Chennai: Ending a week-long suspense and drama, Kamal Haasan’s controversial Tamil film Vishwaroopam is finally poised for release in the state with some cuts after the actor and Muslim groups opposed to it reached a settlement during the state-government brokered talks here on Saturday.
Emerging after the marathon talks lasting six hours in the presence of home secretary R. Rajagopal at the secretariat, Haasan said they have agreed to remove certain audio portions and hoped the government would revoke the ban imposed in the wake of protests by some Muslim outfits which considered the film offensive to their religion.
“We will immediately arrange to announce the date of release after consultations, including with technical team,” the actor who produced the mega-budget Rs.100 crore film told reporters ending nearly two-month long uncertainty marked by twists and turns over its release.
Haasan said they would withdraw their petition in the Madras high court challenging the two-week ban and expressed hope that the government would revoke its action that drew nationwide criticism for stifling freedom of expression.
Tamil Nadu Muslim Munnetra Kazhagam representative M.H. Jawahirullah, member of legislative assembly (MLA), said Haasan has agreed for some cuts in the film, portions of which Muslims had deemed to be offensive.
“The outcome of the meeting is fruitful,” he said as the tri-partite meeting came after chief minister J. Jayalalithaa offered to facilitate it to pave the way for the release of the film though she had strongly justified the ban.
The multi-lingual film, originally slated for release on 11 January, has been released and running smoothly in other states including Kerala with a 25% Muslim population, and Andhra and Karnataka. Its Hindi version Vishwaroop hit theatres in north India on Friday which, according to Haasan, had evoked “fantastic” response.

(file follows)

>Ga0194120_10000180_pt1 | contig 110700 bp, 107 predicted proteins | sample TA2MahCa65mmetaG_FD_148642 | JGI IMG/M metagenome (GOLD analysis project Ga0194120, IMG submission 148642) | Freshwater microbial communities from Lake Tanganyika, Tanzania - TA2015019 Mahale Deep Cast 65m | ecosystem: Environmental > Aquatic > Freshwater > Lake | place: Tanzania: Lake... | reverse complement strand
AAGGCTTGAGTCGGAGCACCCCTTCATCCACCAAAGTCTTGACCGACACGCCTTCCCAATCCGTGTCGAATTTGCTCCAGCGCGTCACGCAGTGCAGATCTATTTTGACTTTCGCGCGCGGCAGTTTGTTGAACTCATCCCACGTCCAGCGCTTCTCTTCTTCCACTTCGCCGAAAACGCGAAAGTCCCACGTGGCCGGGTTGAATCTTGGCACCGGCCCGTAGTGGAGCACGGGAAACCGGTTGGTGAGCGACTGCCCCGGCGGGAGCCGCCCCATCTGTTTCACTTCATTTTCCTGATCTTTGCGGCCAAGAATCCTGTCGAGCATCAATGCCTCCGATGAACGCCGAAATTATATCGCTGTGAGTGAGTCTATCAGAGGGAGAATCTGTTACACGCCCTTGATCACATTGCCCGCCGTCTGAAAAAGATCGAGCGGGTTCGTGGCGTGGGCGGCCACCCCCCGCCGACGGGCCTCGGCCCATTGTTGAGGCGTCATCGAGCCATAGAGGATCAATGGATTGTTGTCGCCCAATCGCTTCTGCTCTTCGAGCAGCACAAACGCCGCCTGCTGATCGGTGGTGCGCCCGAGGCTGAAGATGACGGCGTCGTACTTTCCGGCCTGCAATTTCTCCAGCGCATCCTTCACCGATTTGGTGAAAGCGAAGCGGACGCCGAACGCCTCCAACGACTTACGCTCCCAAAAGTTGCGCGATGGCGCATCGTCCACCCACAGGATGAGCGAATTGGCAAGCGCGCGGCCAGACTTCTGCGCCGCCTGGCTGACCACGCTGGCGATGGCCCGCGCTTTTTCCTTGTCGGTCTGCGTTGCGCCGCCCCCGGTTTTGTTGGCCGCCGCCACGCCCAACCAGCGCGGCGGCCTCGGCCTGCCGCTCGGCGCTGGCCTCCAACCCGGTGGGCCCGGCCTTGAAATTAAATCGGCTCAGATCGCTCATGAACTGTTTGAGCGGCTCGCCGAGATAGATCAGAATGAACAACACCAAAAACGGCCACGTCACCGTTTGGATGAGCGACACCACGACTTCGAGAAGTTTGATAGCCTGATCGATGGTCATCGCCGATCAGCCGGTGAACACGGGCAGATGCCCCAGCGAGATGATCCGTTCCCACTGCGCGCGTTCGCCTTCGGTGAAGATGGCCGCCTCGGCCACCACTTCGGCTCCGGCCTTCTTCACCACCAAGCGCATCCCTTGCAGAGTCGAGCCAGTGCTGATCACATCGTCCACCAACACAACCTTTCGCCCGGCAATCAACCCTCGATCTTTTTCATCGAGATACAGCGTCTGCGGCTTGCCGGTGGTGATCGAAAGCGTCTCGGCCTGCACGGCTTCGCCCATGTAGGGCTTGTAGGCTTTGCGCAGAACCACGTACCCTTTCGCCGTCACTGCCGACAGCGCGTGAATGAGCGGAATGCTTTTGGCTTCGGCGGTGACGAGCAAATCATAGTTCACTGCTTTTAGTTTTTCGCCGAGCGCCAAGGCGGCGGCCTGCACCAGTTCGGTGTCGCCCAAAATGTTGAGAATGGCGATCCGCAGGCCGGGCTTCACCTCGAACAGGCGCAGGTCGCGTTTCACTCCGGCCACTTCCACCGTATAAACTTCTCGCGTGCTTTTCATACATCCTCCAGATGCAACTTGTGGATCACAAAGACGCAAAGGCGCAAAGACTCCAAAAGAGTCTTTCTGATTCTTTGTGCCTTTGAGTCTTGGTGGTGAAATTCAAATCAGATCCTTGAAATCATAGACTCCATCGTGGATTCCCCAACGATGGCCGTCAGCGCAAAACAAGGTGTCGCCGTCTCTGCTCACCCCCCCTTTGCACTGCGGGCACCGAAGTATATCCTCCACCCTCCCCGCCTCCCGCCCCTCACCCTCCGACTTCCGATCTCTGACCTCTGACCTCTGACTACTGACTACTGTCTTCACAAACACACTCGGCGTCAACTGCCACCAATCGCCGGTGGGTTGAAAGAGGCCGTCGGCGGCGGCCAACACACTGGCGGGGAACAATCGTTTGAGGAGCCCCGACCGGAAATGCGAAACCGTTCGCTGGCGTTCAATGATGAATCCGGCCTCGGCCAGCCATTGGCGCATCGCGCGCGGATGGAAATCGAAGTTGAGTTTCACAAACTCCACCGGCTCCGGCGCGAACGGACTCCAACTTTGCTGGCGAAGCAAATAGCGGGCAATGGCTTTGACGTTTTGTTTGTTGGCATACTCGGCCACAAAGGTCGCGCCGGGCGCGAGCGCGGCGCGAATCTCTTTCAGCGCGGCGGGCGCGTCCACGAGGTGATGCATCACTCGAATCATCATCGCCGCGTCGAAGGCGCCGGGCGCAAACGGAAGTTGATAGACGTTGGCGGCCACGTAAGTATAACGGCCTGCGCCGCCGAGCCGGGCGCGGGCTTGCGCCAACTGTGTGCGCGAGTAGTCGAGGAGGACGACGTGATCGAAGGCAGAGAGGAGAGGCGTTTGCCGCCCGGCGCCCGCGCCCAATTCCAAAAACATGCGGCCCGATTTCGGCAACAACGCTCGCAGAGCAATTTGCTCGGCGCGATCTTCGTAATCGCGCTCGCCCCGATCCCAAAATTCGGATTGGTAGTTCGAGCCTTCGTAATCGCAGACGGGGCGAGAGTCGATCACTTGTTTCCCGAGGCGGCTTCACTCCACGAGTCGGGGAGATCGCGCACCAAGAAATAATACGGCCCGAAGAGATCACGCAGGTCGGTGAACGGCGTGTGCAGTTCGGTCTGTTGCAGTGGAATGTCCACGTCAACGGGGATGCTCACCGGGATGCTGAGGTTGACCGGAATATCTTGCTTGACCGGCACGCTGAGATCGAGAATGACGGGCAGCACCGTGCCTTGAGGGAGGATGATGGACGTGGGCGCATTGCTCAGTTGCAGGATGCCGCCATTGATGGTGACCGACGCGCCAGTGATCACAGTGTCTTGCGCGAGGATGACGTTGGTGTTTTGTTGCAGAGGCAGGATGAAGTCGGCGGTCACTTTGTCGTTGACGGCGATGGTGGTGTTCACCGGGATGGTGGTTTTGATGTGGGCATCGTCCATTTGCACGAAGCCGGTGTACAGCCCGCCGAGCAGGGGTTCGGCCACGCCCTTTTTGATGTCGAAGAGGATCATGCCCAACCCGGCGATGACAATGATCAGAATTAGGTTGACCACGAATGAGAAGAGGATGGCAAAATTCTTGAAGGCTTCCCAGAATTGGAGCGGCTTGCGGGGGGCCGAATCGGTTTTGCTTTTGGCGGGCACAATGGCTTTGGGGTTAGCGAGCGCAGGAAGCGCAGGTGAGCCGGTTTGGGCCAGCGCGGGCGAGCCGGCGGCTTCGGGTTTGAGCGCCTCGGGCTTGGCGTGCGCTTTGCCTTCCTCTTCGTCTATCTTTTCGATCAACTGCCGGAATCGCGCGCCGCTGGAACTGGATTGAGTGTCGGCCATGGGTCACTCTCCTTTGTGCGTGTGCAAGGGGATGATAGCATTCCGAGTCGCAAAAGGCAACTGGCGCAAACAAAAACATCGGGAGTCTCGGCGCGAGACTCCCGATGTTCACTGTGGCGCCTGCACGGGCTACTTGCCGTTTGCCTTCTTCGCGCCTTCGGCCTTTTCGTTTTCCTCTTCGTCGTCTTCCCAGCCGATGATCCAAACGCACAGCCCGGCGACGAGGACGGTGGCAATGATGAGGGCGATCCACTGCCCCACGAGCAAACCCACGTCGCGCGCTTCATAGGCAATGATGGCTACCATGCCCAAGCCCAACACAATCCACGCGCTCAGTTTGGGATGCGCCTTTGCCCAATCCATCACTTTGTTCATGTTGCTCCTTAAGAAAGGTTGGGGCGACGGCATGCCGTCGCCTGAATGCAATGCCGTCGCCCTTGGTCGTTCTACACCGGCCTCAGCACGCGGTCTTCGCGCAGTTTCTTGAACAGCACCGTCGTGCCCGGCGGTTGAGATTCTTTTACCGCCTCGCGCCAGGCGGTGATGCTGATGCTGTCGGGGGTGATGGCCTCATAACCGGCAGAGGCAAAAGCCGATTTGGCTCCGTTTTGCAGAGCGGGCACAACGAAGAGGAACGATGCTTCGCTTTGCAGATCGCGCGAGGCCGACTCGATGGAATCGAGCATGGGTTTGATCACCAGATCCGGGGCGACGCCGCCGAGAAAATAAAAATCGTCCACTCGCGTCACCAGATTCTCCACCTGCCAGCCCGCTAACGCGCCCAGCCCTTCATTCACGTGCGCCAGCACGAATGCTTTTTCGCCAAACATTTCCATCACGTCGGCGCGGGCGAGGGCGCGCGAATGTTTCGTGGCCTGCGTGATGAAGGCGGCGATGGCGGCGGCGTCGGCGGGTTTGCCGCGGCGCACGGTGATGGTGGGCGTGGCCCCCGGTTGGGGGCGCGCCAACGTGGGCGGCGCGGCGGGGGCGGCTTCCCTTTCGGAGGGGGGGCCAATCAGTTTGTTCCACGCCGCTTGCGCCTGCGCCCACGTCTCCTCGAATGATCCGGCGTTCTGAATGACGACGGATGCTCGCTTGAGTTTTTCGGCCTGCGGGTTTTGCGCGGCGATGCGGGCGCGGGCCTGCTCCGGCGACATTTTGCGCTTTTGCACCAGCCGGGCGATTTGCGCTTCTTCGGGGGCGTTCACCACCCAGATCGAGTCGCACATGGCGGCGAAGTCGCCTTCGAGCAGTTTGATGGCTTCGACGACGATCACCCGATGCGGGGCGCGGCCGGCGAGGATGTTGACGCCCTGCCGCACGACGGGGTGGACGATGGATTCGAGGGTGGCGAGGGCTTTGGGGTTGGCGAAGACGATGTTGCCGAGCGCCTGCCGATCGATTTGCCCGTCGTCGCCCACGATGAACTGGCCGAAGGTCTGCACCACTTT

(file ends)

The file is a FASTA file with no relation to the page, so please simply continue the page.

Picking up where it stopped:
Haasan, who made a brief statement and refused to take questions, thanked Jayalalithaa for facilitating the solution to the issue which sparked a major controversy.
“In the talks with my Muslim brothers, I heard their grievances and explained technical problems. The censor board would be informed,” he said on the mutually accepted cuts.
The talks were to be held on Friday but did not materialise as the Muslim organisations insisted on the presence of Haasan who was in Mumbai for the release of the film’s Hindi version.
A spy thriller set in the US and Afghanistan with the plot centring around terror, the film hit the first roadblock after tech-savvy actor’s faceoff with exhibitors over his insistence on releasing it on direct-to-home platform a day ahead of the theatre release, forcing him to put it off indefinitely.
Another hurdle came when Muslim outfits expressed apprehensions over the content of the film and sought a preview for them, which the actor obliged but failed to win their nod leading to the government’s ban on grounds of law and order problems.
Haasan took the battle to the court challenging the ban and got a relief with a single judge allowing its release, but it was shortlived as a division bench on an appeal by the government struck it down.
The case is coming up on 6 February for hearing before the single judge to whom the division bench reverted the matter.
Anguished and hurt, a “fed up” Haasan threatened ‘self-exile’ to move to a ‘secular place’ in the country excluding Tamil Nadu, or overseas as done by late painter M.F. Hussain following oppposition by right wing groups to his nude paintings of Hindu gods and goddesses.
As Haasan spoke of ‘cultural terrorism’ and poured out his heart explaining pledging of his entire property to make the film, support flowed for him from the film industry in Tamil Nadu and Bollywood as also the centre which questioned the state government’s ban after the censor board’s clearance.